Bring all topping ingredients to a boil.

Pour over cake when it comes out of the oven. Return to oven and broil to bubbling. Watch to keep from burning.


MacGourmet users, click image to download recipe (or simply drag image to your MacGourmet recipe box).

Feel free to leave your thoughts or ask questions in the comments below, or you can contact Rick directly at

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Mimi's Biscuits

Posted by Leila Wells

As the mist was rising off the fields just outside the small cinder block house my grandfather built for his family, my grandmother would rise and make her way into the kitchen to begin her breakfast ritual. She would pull out her biscuit mat--a worn, malleable, waxy plastic powdered from constant use--and the mixing bowl wherein she would combine the simple and few ingredients to be flattened and reformed upon that mat.

She made quick work of the biscuits, unceremoniously cutting lard into flour before dousing it with buttermilk to knead into the mix. With the dough formed in the bowl, she would roll the ball out onto the mat and pat it out on a frosting of flour. Next she would pull a small metal cutter out of her cluttered utensil drawer to portion the biscuits. With a sharp jerk of her knee, she could shift the weight in the drawer and slide the pieces back into their confines enough to force the drawer back into place. Before long, the biscuits have found their way to a baking sheet and into the oven.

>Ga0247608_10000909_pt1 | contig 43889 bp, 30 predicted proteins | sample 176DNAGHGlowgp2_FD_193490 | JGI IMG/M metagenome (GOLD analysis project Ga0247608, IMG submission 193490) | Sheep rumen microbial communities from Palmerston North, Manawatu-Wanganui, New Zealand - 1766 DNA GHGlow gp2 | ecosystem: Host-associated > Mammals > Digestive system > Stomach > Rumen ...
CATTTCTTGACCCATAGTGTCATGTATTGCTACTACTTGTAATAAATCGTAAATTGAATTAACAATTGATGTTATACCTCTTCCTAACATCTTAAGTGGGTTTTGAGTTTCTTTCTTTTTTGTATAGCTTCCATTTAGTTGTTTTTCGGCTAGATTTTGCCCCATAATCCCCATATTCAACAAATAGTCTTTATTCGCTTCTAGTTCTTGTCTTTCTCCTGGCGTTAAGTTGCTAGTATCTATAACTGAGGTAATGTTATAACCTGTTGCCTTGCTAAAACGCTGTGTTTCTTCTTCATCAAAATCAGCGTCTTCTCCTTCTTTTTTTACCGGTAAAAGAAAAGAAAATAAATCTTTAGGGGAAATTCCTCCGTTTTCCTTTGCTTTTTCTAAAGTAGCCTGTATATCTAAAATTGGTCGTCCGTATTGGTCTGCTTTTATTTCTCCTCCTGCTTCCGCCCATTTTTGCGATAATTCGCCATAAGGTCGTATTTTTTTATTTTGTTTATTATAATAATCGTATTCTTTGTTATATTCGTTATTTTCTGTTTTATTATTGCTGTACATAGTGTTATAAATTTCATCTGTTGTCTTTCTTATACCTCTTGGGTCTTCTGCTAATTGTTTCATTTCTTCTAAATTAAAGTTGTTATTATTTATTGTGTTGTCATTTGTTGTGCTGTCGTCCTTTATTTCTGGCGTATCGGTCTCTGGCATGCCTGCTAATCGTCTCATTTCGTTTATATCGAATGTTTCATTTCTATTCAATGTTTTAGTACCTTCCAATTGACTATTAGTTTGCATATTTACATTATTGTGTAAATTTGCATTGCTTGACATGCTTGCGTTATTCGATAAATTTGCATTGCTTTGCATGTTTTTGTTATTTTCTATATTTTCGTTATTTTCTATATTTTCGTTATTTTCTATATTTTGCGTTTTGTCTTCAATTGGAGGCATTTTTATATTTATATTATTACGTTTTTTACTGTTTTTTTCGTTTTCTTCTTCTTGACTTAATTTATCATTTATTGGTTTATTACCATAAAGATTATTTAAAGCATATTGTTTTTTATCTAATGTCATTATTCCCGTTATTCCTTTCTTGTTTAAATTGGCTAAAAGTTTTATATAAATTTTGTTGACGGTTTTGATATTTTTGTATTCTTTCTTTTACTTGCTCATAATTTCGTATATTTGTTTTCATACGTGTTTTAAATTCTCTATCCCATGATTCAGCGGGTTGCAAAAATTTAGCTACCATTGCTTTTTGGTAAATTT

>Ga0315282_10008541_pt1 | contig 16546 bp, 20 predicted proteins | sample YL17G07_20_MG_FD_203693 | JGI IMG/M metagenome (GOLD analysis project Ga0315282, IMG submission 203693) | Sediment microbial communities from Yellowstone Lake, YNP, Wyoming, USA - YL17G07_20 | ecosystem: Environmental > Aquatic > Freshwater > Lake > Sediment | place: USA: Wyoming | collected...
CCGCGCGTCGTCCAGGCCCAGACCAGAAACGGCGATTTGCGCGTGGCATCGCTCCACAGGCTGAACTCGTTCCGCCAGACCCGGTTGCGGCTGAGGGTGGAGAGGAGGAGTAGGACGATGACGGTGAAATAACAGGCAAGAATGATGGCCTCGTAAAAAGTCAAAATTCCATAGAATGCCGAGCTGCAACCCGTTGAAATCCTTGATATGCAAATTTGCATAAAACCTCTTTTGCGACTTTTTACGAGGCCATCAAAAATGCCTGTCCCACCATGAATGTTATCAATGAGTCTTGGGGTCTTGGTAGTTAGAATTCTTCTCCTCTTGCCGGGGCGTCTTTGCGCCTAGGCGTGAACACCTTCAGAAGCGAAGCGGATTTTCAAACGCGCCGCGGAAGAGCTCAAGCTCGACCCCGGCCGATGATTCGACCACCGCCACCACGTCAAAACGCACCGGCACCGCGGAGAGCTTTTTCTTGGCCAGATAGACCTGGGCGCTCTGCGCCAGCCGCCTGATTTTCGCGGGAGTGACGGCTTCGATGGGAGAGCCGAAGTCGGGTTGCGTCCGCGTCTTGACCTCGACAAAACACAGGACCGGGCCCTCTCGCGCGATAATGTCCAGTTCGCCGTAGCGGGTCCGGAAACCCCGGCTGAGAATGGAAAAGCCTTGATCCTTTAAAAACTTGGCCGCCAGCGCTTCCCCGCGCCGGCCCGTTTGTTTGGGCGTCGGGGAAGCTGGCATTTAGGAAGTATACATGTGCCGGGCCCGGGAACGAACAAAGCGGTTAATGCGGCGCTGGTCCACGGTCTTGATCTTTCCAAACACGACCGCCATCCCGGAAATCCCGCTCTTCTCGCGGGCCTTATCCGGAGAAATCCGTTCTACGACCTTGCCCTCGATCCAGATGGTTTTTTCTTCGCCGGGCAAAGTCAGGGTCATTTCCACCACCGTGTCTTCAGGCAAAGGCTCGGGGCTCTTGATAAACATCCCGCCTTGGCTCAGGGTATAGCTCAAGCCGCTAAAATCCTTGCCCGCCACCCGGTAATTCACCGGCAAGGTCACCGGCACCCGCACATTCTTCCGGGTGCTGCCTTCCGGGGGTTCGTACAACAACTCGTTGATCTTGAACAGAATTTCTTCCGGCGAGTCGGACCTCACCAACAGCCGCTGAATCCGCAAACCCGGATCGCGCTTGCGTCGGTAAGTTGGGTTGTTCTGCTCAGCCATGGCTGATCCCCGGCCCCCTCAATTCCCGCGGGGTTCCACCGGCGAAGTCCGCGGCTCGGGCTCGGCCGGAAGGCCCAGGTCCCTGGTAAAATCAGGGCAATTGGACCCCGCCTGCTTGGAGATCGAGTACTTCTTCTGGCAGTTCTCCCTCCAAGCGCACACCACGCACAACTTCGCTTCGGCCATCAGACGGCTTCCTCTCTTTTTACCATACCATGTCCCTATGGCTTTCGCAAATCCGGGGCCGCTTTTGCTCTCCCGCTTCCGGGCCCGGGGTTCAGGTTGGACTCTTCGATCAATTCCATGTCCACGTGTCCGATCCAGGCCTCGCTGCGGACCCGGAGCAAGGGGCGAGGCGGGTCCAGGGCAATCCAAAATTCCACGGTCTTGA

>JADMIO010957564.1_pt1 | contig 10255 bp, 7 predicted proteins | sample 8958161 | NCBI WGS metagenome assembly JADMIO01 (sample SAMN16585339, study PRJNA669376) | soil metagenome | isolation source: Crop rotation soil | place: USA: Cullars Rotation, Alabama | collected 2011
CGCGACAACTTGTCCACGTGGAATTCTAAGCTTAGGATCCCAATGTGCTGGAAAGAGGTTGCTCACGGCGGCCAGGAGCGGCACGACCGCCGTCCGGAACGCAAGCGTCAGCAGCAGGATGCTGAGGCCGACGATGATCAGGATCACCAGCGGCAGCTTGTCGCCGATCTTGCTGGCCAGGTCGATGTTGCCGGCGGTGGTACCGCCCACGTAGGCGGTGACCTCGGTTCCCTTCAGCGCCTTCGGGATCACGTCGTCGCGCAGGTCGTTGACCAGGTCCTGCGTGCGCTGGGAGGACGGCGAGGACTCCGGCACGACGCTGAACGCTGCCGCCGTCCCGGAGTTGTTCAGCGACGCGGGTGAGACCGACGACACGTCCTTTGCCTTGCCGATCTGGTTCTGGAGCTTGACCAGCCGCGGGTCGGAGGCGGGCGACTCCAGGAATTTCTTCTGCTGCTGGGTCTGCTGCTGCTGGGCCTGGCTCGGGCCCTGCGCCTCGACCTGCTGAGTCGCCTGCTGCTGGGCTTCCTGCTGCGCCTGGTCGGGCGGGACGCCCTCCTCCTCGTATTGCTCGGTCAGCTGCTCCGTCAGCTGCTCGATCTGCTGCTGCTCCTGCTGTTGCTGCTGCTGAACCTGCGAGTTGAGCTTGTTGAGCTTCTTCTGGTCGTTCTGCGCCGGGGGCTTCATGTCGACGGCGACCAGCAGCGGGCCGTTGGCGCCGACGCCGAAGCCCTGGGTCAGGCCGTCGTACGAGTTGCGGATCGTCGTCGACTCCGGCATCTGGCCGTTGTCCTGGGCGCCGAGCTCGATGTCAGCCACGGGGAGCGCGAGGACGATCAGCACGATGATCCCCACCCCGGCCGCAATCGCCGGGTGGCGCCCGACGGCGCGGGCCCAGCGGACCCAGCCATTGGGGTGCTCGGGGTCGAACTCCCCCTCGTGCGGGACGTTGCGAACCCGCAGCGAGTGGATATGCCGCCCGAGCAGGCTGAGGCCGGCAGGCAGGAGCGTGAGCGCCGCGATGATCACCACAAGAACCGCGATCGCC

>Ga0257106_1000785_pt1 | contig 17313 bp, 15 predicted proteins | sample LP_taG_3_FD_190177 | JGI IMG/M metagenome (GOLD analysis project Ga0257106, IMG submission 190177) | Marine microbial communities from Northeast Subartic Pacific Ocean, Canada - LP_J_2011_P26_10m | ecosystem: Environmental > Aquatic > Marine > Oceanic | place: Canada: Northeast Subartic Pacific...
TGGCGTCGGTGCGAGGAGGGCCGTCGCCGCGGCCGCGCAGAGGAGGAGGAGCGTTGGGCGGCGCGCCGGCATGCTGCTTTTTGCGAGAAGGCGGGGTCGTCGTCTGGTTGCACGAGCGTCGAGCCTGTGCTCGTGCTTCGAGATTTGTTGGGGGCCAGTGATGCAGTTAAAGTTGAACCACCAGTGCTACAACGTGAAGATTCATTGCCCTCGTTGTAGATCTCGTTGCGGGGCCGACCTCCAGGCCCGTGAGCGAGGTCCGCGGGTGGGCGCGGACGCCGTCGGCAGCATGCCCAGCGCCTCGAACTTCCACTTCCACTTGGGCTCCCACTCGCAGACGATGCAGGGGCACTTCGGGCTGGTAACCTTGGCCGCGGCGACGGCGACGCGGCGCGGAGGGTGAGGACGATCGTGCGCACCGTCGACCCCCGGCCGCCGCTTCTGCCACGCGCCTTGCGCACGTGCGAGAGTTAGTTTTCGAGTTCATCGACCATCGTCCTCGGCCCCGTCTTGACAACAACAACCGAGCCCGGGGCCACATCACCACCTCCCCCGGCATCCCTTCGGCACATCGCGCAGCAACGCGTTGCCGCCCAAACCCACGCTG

Next her attention would turn to the refrigerator; with one hand on the door and a back crooked just enough to peer inside, she would search the crowded shelves for a package of sausage. In a moment she located it and placed her hands upon its half-frozen contents. She muttered a question about the age of the meat and wondered when they’d get that fridge fixed so everything in the back of it wouldn’t have to be thawed out before she could cook it. She breathed a sigh of resignation, dismissed the thought and moved to the sink with the package in hand. She took a step backward and simultaneously bent forward to open the cabinet below the sink where she would pull a skillet from the assortment stashed haphazardly.

The old skillet was heavy and greasy to the touch, but the sturdiness of this cast iron piece was unparalleled in her kitchen. How many times had she used this particular skillet and browned meat or scrambled eggs or mixed red eye gravy for her family? It seemed somehow ironic that the years showed on her face well before they started to show on this skillet. Still, she was comforted; despite the wear and accumulated grease on the outside, the inside was smooth, shiny and conditioned for its task. Once upon the heat, it would react quickly and evenly. She still had something of that tendency in her, she mused.

Soon the sausage was sizzling and popping. My grandmother took her wooden spoon to the skillet, pushing the meat about with determination as the first pangs of hunger were starting to reach her stomach. My grandfather was now seated at the table in anticipation of the morning’s repast after having taken the walk up the gravel road to the mailbox and to retrieve the paper. He was stirring his instant coffee in a chocolate-colored mug chipped on both its rim and handle. A faint coffee ring was beginning to form where droplets had trickled down the side of the mug.